1917 crimes: Disruptive customer gets a beer in the face

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At the Scarborough Police Court, Mrs Agnes Poole, barmaid, at the Victoria Hotel, Scarborough, was summoned by Mr Robert Pennock, Bank Chambers, for an assault on April 15th.

Defendant pleaded not guilty, and was represented by Mr GE Royle, solicitor.

Complainant said he was a cab driver, and lived at Bank Chambers, Huntriss Row. He ordered, he said, a “drop of rum” from Mrs Poole at the Victoria Hotel Vaults. After he drank it he was going to have another, and he said to defendant: “Haven’t you made a mistake about the change?”

She said: No, I have given you the change,” He replied: “Well, I cannot find it.” She began to talk, said witness, and stated to him, “You must be an ass.”

He said nothing more to her, and she then threw a glass of beer in his face. It saturated his collar. It was a dangerous thing to do. If the glass had slipped and caught a man in the eye it might have been a serious matter.

The clerk: Had you said anything to cause it?

Witness: No. When she called me an ass, I said: “Well, they have larger ears.” She replied: “You had better be quiet, or I’ll put you out.” I said: “I am not ready yet.” That is all I said.

The clerk: Did you say anything after she had thrown the beer?

Witness: No. She still kept talking on. I had witnesses, but none have turned up. I have rung for one now.

Mr WS Rowntree: How many glasses had you?

Witness said he had two. That was all the drink he had had that day.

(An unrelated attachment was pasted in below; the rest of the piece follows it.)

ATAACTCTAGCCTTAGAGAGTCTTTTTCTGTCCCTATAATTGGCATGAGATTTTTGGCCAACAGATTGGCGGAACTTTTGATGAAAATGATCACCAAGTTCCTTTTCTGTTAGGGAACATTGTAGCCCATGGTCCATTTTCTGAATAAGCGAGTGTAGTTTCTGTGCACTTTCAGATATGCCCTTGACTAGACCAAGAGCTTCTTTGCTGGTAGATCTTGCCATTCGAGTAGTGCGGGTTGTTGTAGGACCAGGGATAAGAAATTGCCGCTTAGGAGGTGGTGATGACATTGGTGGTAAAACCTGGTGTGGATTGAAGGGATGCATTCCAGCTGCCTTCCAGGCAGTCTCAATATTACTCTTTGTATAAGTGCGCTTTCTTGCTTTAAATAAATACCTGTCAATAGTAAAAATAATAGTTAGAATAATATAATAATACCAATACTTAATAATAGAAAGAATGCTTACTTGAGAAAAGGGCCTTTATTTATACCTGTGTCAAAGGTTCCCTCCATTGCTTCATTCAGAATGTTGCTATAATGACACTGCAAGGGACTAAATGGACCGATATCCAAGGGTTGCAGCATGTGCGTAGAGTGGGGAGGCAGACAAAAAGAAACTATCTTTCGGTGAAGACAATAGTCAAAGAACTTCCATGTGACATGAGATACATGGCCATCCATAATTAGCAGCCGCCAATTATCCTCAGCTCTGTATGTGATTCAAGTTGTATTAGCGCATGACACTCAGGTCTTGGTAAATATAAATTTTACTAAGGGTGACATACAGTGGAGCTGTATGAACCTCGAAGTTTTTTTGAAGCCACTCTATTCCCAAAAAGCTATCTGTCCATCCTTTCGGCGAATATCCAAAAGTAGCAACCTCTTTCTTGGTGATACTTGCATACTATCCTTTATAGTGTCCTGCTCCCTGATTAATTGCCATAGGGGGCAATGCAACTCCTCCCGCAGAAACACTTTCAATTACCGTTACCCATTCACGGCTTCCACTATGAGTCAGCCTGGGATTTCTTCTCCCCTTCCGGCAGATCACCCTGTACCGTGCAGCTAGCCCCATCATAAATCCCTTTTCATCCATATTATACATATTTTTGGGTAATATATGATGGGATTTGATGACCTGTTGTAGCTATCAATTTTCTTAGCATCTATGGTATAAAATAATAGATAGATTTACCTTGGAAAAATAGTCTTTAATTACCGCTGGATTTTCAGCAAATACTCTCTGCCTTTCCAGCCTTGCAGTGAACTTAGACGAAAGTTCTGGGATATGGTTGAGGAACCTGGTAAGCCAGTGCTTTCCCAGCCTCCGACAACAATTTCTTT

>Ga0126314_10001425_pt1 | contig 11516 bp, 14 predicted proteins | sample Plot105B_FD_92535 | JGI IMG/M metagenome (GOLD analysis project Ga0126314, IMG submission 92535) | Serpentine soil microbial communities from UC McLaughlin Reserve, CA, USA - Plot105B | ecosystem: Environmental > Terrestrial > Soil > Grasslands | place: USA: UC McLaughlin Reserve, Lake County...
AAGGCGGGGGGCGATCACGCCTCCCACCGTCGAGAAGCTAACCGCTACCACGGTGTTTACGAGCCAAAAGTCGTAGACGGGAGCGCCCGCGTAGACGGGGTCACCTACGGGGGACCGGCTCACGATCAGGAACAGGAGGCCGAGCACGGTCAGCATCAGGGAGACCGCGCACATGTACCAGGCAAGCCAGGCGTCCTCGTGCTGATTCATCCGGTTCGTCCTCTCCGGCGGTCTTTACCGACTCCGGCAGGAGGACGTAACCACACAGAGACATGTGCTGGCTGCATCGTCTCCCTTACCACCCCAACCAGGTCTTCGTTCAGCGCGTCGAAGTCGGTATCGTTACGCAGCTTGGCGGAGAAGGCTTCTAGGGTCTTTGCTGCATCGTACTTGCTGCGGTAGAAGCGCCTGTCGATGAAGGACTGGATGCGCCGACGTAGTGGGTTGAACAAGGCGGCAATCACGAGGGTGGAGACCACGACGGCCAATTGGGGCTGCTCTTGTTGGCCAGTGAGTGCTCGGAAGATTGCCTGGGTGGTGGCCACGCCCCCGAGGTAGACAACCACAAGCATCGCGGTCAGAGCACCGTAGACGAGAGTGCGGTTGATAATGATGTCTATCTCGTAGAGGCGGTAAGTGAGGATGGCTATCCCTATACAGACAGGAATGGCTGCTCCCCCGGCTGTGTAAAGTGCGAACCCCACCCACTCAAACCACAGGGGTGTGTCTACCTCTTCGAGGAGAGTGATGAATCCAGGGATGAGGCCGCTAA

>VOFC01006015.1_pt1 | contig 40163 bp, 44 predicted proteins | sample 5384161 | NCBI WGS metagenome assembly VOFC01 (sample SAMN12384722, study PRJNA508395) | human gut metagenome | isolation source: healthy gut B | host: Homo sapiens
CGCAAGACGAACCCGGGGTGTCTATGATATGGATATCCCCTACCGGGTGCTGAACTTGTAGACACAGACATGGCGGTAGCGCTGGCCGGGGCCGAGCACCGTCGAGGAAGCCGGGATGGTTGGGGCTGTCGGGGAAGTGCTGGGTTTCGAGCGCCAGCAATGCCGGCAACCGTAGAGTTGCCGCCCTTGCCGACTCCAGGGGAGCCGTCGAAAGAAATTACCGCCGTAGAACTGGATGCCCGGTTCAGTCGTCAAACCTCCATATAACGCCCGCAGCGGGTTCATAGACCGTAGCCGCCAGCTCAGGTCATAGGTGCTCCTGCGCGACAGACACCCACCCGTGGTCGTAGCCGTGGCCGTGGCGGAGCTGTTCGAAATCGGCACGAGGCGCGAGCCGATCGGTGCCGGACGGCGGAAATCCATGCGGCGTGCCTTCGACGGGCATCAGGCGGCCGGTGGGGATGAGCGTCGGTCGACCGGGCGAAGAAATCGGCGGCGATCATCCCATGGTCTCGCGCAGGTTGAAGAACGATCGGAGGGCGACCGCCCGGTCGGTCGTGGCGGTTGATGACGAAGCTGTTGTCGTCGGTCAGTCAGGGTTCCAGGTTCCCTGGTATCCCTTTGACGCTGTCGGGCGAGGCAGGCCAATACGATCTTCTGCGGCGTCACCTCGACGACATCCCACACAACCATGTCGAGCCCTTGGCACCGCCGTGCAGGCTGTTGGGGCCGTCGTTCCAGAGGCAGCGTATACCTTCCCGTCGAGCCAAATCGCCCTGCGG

The clerk: Did you say anything after she had thrown it?

Witness: No. I said: “It is a dirty trick.”

He added: “I have been a driver for forty odd years, and I have never had such a trick done to me before.

By Mr Royle: Mrs Poole supplied him with the first drink. It was not half an hour later when he asked for the second one - it was only 10 minutes. The second drink was served by a Miss Bloor. It was not until he was ordering the second drink that he referred to the change. He had given a shilling for the first drink, and only found twopence. He had not found the sixpence yet. He put down two shillings for the second drink.

Mr Royle: Didn’t you charge Mrs Poole with robbing you of the change? - I didn’t.

Didn’t she tell you it was half an hour ago, and she had given you the change, and didn’t you call her a liar? - No.

Didn’t she say: If you say that again I shall give you sour beer, and didn’t you repeat it; and was it not then, after being charged with being a thief and a liar by you, that she promptly threw the beer in your face?

Witness said he only asked if she had given him the change.

Another cabman, Joseph Nicholson, who had then arrived gave evidence. He said he resided at 6, Vine Street, and was in the Victoria Hotel Vaults on the Sunday night in question. He heard some dispute about change, and he heard Mrs Poole say: I’ll throw this beer in your face if you say it again. Witness did not know what complainant had said to cause this remark.

Complainant said he could get more witnesses if the case was adjourned.

Mr Royle urged that the case might go on. He, too, could have bought more witnesses. The case was not of national importance (laughter).

The magistrates suggested adjourning the case until next day, and the clerk said that if Mrs Poole could not get a certain soldier of the Hunts to attend he would make enquiries that day.

Finally the magistrates adjourned the case for a week.